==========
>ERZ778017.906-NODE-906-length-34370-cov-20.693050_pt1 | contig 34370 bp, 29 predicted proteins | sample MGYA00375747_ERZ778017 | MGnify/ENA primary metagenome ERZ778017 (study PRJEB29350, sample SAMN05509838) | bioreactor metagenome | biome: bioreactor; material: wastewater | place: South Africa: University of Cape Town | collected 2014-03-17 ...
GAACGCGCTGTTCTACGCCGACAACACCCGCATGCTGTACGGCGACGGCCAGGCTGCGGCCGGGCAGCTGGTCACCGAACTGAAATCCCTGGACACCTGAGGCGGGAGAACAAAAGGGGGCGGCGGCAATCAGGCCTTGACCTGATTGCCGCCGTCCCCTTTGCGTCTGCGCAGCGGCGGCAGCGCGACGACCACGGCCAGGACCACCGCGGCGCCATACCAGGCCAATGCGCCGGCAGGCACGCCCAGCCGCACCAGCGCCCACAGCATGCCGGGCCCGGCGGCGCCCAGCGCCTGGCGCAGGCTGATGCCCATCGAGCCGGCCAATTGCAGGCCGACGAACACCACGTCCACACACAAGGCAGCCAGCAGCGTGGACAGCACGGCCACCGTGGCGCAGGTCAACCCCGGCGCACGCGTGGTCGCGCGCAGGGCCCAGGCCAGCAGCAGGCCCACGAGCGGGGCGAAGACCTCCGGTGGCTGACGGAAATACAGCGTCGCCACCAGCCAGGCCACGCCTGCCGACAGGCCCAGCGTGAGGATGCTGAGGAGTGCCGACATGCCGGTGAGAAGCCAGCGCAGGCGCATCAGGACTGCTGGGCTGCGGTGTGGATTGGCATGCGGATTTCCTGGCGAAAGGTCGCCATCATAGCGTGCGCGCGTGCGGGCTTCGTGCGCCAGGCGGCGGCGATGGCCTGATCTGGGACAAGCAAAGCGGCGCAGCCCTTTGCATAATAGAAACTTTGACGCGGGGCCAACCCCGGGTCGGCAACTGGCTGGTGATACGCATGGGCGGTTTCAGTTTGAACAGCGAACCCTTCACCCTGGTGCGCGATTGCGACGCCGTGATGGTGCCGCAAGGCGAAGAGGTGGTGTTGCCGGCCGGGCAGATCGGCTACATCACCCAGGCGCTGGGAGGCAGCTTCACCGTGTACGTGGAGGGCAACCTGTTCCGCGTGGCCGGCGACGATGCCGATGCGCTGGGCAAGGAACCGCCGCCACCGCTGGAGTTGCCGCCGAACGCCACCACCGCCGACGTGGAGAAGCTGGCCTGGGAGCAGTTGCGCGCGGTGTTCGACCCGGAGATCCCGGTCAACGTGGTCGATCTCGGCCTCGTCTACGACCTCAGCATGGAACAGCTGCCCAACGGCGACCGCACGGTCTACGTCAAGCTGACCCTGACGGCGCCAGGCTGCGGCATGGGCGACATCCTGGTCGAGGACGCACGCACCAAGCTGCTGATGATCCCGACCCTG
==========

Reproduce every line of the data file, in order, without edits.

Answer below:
>ERZ778017.906-NODE-906-length-34370-cov-20.693050_pt1 | contig 34370 bp, 29 predicted proteins | sample MGYA00375747_ERZ778017 | MGnify/ENA primary metagenome ERZ778017 (study PRJEB29350, sample SAMN05509838) | bioreactor metagenome | biome: bioreactor; material: wastewater | place: South Africa: University of Cape Town | collected 2014-03-17 ...
GAACGCGCTGTTCTACGCCGACAACACCCGCATGCTGTACGGCGACGGCCAGGCTGCGGCCGGGCAGCTGGTCACCGAACTGAAATCCCTGGACACCTGAGGCGGGAGAACAAAAGGGGGCGGCGGCAATCAGGCCTTGACCTGATTGCCGCCGTCCCCTTTGCGTCTGCGCAGCGGCGGCAGCGCGACGACCACGGCCAGGACCACCGCGGCGCCATACCAGGCCAATGCGCCGGCAGGCACGCCCAGCCGCACCAGCGCCCACAGCATGCCGGGCCCGGCGGCGCCCAGCGCCTGGCGCAGGCTGATGCCCATCGAGCCGGCCAATTGCAGGCCGACGAACACCACGTCCACACACAAGGCAGCCAGCAGCGTGGACAGCACGGCCACCGTGGCGCAGGTCAACCCCGGCGCACGCGTGGTCGCGCGCAGGGCCCAGGCCAGCAGCAGGCCCACGAGCGGGGCGAAGACCTCCGGTGGCTGACGGAAATACAGCGTCGCCACCAGCCAGGCCACGCCTGCCGACAGGCCCAGCGTGAGGATGCTGAGGAGTGCCGACATGCCGGTGAGAAGCCAGCGCAGGCGCATCAGGACTGCTGGGCTGCGGTGTGGATTGGCATGCGGATTTCCTGGCGAAAGGTCGCCATCATAGCGTGCGCGCGTGCGGGCTTCGTGCGCCAGGCGGCGGCGATGGCCTGATCTGGGACAAGCAAAGCGGCGCAGCCCTTTGCATAATAGAAACTTTGACGCGGGGCCAACCCCGGGTCGGCAACTGGCTGGTGATACGCATGGGCGGTTTCAGTTTGAACAGCGAACCCTTCACCCTGGTGCGCGATTGCGACGCCGTGATGGTGCCGCAAGGCGAAGAGGTGGTGTTGCCGGCCGGGCAGATCGGCTACATCACCCAGGCGCTGGGAGGCAGCTTCACCGTGTACGTGGAGGGCAACCTGTTCCGCGTGGCCGGCGACGATGCCGATGCGCTGGGCAAGGAACCGCCGCCACCGCTGGAGTTGCCGCCGAACGCCACCACCGCCGACGTGGAGAAGCTGGCCTGGGAGCAGTTGCGCGCGGTGTTCGACCCGGAGATCCCGGTCAACGTGGTCGATCTCGGCCTCGTCTACGACCTCAGCATGGAACAGCTGCCCAACGGCGACCGCACGGTCTACGTCAAGCTGACCCTGACGGCGCCAGGCTGCGGCATGGGCGACATCCTGGTCGAGGACGCACGCACCAAGCTGCTGATGATCCCGACCCTG